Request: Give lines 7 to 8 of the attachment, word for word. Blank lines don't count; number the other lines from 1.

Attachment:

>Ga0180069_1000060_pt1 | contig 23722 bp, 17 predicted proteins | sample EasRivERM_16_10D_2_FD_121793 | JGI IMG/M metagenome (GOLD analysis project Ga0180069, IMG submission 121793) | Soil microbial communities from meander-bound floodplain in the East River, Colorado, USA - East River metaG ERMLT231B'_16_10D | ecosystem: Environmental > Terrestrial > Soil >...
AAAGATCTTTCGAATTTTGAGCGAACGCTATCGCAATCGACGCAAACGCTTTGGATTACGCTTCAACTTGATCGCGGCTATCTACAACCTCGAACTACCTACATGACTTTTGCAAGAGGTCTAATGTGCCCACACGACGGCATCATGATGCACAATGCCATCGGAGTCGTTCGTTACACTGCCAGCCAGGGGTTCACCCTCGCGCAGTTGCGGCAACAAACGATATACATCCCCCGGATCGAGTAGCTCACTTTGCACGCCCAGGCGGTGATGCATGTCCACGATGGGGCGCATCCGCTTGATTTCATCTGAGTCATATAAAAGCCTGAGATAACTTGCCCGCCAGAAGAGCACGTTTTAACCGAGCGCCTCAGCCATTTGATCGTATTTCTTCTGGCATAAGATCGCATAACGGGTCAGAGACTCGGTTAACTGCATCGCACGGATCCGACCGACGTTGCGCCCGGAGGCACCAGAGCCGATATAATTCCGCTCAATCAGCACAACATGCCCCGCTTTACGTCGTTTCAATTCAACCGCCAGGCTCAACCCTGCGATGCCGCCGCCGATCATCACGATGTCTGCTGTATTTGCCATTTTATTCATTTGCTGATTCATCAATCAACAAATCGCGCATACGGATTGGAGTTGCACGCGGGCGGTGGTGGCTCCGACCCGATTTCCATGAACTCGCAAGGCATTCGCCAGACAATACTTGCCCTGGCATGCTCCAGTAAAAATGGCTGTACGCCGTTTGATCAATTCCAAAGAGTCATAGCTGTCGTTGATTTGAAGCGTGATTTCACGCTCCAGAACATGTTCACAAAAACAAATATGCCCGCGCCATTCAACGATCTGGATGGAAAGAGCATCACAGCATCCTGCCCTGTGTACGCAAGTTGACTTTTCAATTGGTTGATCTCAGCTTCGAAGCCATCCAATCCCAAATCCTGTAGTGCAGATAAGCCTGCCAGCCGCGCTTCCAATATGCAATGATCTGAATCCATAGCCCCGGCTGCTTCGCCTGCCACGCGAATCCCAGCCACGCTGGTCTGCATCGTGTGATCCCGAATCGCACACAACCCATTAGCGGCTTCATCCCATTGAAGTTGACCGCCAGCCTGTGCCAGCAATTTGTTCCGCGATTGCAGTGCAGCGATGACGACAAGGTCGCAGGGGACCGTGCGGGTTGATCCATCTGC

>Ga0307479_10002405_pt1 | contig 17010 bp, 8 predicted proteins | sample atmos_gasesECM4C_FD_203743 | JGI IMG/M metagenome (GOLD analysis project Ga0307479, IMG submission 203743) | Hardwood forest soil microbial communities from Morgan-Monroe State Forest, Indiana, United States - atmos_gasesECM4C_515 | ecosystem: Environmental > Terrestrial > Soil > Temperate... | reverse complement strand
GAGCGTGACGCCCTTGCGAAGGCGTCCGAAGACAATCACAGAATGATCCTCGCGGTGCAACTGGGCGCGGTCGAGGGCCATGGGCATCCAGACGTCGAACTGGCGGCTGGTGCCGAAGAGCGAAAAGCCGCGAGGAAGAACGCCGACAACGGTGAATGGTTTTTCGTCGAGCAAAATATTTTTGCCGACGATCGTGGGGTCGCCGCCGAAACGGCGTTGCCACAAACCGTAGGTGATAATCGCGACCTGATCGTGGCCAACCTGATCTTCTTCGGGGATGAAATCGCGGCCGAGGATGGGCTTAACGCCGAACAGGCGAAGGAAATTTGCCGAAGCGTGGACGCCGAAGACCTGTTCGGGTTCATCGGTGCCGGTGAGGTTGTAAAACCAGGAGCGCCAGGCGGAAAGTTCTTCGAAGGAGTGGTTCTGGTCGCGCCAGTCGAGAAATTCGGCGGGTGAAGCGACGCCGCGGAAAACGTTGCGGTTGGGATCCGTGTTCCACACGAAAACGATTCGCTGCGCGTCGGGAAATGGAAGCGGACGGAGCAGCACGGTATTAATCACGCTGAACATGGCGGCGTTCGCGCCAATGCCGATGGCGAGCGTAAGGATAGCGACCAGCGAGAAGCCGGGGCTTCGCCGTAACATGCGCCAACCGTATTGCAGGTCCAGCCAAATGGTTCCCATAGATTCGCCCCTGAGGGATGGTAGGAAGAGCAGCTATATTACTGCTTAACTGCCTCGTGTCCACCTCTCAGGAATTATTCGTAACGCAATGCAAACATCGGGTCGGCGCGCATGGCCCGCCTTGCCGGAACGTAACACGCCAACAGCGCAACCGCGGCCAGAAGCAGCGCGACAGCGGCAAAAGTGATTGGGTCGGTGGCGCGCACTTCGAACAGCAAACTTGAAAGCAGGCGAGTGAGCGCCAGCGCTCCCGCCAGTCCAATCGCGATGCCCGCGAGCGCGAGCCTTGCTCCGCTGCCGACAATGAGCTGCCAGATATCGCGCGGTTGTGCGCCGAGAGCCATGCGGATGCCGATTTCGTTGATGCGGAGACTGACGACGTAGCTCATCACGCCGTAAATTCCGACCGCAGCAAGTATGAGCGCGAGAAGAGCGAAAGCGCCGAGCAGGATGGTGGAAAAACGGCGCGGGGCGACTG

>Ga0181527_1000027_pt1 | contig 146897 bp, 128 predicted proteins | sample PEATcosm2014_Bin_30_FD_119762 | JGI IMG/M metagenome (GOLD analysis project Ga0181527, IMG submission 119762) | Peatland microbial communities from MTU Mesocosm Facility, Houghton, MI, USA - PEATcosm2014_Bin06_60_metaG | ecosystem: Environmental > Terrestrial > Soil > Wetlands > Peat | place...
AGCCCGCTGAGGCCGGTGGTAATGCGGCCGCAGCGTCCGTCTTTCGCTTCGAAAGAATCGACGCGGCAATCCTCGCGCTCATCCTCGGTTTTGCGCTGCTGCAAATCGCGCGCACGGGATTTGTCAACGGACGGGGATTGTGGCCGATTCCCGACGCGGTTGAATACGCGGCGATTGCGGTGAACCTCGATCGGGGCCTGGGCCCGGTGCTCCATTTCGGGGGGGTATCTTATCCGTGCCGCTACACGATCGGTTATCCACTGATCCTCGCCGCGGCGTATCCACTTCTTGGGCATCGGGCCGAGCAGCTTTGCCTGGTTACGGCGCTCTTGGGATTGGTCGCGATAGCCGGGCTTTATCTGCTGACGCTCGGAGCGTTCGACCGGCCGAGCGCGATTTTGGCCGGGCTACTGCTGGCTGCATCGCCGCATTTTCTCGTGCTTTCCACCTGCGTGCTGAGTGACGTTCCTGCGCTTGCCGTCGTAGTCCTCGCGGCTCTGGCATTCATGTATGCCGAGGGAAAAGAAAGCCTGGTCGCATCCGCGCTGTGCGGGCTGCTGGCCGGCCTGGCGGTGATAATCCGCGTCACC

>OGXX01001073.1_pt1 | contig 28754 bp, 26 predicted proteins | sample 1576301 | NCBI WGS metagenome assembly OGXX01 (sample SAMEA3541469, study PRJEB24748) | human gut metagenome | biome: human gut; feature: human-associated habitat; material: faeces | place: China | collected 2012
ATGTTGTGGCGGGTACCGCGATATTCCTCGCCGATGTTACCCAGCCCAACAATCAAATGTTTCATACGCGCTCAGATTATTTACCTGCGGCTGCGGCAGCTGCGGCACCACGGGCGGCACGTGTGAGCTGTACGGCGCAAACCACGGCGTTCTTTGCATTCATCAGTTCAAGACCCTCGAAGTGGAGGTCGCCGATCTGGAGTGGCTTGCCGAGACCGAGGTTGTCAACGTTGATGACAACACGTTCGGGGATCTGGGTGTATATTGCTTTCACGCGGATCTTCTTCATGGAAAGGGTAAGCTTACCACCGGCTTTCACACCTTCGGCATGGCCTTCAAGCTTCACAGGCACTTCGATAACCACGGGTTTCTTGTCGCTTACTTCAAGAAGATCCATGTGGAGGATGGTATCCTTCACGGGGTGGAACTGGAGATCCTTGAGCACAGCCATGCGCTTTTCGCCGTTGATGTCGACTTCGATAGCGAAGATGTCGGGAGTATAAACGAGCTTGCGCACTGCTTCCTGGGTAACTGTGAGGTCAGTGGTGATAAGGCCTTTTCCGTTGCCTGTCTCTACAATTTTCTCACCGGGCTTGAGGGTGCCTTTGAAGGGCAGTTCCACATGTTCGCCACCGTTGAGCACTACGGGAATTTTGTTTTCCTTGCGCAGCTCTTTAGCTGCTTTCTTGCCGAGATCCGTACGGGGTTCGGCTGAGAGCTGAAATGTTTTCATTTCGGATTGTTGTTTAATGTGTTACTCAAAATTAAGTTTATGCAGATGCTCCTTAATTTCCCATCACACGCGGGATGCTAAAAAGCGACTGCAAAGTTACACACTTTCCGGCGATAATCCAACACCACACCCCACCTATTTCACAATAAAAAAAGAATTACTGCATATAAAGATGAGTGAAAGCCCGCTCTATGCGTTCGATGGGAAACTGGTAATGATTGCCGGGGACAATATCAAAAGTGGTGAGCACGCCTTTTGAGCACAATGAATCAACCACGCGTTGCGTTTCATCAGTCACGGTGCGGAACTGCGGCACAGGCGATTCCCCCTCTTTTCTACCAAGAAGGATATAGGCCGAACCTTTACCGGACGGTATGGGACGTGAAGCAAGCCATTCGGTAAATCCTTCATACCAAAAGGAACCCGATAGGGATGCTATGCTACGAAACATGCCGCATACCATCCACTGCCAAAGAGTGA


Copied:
>OGXX01001073.1_pt1 | contig 28754 bp, 26 predicted proteins | sample 1576301 | NCBI WGS metagenome assembly OGXX01 (sample SAMEA3541469, study PRJEB24748) | human gut metagenome | biome: human gut; feature: human-associated habitat; material: faeces | place: China | collected 2012
ATGTTGTGGCGGGTACCGCGATATTCCTCGCCGATGTTACCCAGCCCAACAATCAAATGTTTCATACGCGCTCAGATTATTTACCTGCGGCTGCGGCAGCTGCGGCACCACGGGCGGCACGTGTGAGCTGTACGGCGCAAACCACGGCGTTCTTTGCATTCATCAGTTCAAGACCCTCGAAGTGGAGGTCGCCGATCTGGAGTGGCTTGCCGAGACCGAGGTTGTCAACGTTGATGACAACACGTTCGGGGATCTGGGTGTATATTGCTTTCACGCGGATCTTCTTCATGGAAAGGGTAAGCTTACCACCGGCTTTCACACCTTCGGCATGGCCTTCAAGCTTCACAGGCACTTCGATAACCACGGGTTTCTTGTCGCTTACTTCAAGAAGATCCATGTGGAGGATGGTATCCTTCACGGGGTGGAACTGGAGATCCTTGAGCACAGCCATGCGCTTTTCGCCGTTGATGTCGACTTCGATAGCGAAGATGTCGGGAGTATAAACGAGCTTGCGCACTGCTTCCTGGGTAACTGTGAGGTCAGTGGTGATAAGGCCTTTTCCGTTGCCTGTCTCTACAATTTTCTCACCGGGCTTGAGGGTGCCTTTGAAGGGCAGTTCCACATGTTCGCCACCGTTGAGCACTACGGGAATTTTGTTTTCCTTGCGCAGCTCTTTAGCTGCTTTCTTGCCGAGATCCGTACGGGGTTCGGCTGAGAGCTGAAATGTTTTCATTTCGGATTGTTGTTTAATGTGTTACTCAAAATTAAGTTTATGCAGATGCTCCTTAATTTCCCATCACACGCGGGATGCTAAAAAGCGACTGCAAAGTTACACACTTTCCGGCGATAATCCAACACCACACCCCACCTATTTCACAATAAAAAAAGAATTACTGCATATAAAGATGAGTGAAAGCCCGCTCTATGCGTTCGATGGGAAACTGGTAATGATTGCCGGGGACAATATCAAAAGTGGTGAGCACGCCTTTTGAGCACAATGAATCAACCACGCGTTGCGTTTCATCAGTCACGGTGCGGAACTGCGGCACAGGCGATTCCCCCTCTTTTCTACCAAGAAGGATATAGGCCGAACCTTTACCGGACGGTATGGGACGTGAAGCAAGCCATTCGGTAAATCCTTCATACCAAAAGGAACCCGATAGGGATGCTATGCTACGAAACATGCCGCATACCATCCACTGCCAAAGAGTGA